N.C. jobless benefits on the line

State owes U.S. $2.8B; advocates want the unemployed shielded

dranii@newsobserver.comApril 12, 2012 

An advocacy group is urging state legislators to resist the temptation to slash benefits for jobless workers as they seek a way to repay the $2.8 billion in debt facing the state unemployment system.

Cutting unemployment benefits would hurt “the most vulnerable people in the state,” said Harry Payne, senior counsel of the nonprofit N.C. Justice Center.

Moreover, the impact would ripple throughout the state’s economy in the form of “more bankruptcies, fewer customers and more foreclosures,” Payne said Wednesday afternoon during a session with editors at The News & Observer. Payne is a former chairman of the state Employment Security Commission, now the Division of Employment Security.

After the unemployment rate soared during the recession, in February 2009 the state ran out of money to pay jobless benefits and began borrowing from the federal government. The money was used solely for the first 26 weeks of unemployment benefits; any benefits unemployed workers receive beyond that are paid by the federal government.

As of April 6, the state’s debt stood at $2,842,492,260.61, according to the U.S. Department of Labor. States across the country have borrowed from the federal government to make their unemployment payments, but only three – California, New York and Pennsylvania – owe more than North Carolina.

This year, for the first time, the debt hit the state’s employers in their collective wallets. They are paying more in federal unemployment taxes this year, and they’ll be stuck with annual increases amounting to $21 per worker until the debt is paid off.

That has sent state legislators and others scurrying to find a more palatable solution. Lawmakers are expected to take up the issue when they convene in May.

The influential N.C. Chamber of Commerce has commissioned a study to analyze the state’s unemployment system, identify the best practices of other states and recommend how to return the state’s unemployment insurance trust fund to solvency. That study, which is expected to be completed later this month, also will look at ways to get people back to work.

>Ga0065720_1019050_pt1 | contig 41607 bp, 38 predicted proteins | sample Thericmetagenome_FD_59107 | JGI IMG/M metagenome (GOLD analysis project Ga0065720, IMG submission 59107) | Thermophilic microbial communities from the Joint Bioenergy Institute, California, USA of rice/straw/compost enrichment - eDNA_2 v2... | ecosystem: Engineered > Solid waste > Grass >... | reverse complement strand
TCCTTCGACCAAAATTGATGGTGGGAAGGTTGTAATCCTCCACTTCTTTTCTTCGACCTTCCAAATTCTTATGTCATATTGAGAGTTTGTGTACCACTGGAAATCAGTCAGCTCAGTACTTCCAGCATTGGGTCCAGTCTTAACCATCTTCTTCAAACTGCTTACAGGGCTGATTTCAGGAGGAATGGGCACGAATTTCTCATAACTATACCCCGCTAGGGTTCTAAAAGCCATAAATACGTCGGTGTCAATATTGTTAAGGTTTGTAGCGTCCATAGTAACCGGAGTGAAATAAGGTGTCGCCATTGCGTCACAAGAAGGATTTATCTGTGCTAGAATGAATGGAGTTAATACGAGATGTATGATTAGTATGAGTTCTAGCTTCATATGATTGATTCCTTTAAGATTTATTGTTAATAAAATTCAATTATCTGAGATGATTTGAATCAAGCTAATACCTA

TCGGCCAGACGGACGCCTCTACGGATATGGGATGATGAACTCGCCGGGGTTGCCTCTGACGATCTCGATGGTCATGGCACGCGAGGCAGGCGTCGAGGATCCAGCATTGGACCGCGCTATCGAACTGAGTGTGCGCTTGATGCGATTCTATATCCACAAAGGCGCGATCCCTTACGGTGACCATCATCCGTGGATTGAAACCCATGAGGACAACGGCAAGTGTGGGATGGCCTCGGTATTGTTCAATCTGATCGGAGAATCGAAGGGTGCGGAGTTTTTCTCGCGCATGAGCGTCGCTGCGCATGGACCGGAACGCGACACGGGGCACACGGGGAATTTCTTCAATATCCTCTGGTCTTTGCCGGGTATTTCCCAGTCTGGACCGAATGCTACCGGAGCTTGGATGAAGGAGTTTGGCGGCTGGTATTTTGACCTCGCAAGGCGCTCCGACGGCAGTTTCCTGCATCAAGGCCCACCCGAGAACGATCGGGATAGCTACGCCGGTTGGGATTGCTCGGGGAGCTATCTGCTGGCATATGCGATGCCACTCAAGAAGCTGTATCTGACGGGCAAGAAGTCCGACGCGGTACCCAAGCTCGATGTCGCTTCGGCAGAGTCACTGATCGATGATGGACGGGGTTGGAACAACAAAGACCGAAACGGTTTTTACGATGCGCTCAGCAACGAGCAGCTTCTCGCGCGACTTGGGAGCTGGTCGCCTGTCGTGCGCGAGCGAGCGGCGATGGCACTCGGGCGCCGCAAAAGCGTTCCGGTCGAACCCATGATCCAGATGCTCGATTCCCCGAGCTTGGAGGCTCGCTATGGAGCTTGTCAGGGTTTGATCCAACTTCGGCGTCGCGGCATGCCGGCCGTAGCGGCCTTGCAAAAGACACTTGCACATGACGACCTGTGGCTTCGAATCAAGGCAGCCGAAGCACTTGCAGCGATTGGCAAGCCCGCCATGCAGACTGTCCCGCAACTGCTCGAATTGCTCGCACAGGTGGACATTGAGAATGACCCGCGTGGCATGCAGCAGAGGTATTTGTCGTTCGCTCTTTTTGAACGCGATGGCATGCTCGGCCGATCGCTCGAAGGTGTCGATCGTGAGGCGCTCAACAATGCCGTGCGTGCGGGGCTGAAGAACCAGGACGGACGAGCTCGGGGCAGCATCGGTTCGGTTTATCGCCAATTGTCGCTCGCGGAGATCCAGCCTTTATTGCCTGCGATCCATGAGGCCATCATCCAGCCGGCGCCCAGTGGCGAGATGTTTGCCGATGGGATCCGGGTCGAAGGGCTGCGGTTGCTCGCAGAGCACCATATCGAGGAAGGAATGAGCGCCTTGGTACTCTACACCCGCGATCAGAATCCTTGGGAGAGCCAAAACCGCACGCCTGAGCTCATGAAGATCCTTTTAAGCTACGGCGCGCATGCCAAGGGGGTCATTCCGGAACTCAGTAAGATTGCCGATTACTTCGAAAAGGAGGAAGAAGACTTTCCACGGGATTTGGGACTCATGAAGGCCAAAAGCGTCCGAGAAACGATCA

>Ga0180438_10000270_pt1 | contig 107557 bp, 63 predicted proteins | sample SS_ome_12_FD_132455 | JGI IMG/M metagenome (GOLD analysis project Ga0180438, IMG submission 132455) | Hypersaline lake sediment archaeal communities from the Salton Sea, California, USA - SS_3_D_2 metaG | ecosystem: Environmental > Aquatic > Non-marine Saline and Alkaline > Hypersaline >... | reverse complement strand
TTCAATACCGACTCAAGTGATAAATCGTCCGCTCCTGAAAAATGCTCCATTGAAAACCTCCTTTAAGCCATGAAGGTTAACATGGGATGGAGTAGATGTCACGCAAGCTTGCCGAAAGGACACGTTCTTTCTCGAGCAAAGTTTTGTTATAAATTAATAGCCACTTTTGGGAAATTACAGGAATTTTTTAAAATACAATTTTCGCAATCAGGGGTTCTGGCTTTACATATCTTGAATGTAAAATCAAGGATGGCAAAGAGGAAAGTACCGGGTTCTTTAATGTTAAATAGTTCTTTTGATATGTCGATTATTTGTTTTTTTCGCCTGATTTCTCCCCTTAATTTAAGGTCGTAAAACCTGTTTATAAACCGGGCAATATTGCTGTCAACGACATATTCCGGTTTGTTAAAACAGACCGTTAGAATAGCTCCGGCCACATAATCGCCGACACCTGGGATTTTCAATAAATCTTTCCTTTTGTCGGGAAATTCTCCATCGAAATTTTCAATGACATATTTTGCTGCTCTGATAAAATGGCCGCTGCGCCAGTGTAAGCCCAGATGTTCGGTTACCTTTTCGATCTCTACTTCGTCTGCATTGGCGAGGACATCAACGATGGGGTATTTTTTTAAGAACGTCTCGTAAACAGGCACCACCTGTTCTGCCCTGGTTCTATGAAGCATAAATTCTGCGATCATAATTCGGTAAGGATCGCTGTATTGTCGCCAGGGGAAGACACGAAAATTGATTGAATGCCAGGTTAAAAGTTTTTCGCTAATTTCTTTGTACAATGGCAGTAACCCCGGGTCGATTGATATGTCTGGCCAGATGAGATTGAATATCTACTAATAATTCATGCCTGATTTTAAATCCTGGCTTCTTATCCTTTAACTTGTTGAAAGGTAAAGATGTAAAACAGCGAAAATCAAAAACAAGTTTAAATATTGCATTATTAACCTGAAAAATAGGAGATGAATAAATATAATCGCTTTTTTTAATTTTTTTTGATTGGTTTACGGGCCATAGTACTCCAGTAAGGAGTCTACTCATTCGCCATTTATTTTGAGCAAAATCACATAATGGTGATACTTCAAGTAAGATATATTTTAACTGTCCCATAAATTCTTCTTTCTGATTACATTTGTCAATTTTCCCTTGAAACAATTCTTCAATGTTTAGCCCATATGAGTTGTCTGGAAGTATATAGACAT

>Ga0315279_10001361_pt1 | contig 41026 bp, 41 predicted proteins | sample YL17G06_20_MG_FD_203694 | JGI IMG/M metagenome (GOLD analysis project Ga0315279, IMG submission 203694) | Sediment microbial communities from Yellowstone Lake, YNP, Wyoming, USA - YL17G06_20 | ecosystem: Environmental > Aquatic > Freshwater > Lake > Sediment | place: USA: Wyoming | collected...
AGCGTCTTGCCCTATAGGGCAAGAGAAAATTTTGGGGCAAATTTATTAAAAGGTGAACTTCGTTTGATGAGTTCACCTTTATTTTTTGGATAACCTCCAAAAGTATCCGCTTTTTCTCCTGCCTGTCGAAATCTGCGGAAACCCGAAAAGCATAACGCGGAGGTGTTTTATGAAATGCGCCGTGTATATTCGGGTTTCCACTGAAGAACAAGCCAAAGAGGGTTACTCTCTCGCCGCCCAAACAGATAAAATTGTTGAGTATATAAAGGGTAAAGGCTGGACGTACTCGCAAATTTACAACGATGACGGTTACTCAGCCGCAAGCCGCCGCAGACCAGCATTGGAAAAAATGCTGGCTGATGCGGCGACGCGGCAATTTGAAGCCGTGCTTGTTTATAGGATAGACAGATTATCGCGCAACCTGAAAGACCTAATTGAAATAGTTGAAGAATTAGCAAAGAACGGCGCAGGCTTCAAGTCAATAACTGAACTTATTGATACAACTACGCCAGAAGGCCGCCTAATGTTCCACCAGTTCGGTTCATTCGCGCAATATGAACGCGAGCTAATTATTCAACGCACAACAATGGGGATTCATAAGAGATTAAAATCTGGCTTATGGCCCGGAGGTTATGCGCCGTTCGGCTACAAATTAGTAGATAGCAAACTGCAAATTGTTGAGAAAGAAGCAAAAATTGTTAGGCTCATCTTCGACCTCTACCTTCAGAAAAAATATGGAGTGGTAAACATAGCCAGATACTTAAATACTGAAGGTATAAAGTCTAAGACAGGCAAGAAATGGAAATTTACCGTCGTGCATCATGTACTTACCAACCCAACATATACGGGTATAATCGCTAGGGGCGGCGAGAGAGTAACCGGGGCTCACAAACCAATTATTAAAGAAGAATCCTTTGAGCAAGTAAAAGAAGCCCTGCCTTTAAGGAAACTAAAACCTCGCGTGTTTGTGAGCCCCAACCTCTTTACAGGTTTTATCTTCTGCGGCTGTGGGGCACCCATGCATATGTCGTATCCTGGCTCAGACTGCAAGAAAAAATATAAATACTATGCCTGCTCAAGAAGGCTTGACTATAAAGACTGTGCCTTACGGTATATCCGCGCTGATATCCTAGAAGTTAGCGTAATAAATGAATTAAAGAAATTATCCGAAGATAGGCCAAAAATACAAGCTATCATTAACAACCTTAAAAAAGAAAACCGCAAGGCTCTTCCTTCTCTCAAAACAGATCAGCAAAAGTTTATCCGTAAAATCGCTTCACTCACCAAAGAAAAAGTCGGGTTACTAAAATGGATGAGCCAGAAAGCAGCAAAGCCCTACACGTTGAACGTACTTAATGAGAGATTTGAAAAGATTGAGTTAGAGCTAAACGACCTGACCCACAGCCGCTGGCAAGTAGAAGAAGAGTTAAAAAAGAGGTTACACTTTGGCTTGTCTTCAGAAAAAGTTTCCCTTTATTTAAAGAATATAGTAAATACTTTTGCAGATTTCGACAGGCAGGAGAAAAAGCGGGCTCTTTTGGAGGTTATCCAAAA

Options legislators could consider include raising state unemployment taxes – which employers pay in addition to federal unemployment taxes – reducing unemployment benefits and issuing bonds. The latter wouldn’t erase the state’s debt, but it would enable the state to repay the federal government, which would mean that employers would no longer have to pay higher federal unemployment taxes.

Another option is to do nothing. But going that route, Payne said, would mean that the state wouldn’t finish repaying the federal government until 2019.

Payne said cutting either the amount or the duration of state unemployment benefits would be unfair because today’s jobless aren’t to blame for the state’s debt. He traced the debt to a series of cuts in state unemployment taxes instituted by the legislature in the 1990s, when the economy was humming along and the state unemployment fund had hundreds of millions of dollars in reserve.

“It was a time when the sky was quite blue and was always going to get bluer,” Payne said.

The Justice Center is advocating that the state substantially boost the unemployment insurance rates for new businesses, a move Payne said would spread the burden faced by employers. It is pushing also for an increase in the amount of wages subject to taxes paid by employers, currently 50 percent of the state’s average annual wage.

But Gary Salamido, a lobbyist for the N.C. Chamber, cautioned that it would be a mistake for the legislature to focus on any one element of the unemployment system.

“We have to look at the system comprehensively,” he said.

Payne and Salamido agree on one point: Both would like to see the state invest in efforts that would reduce unemployment and get people back to work.

Ranii: 919-829-4877

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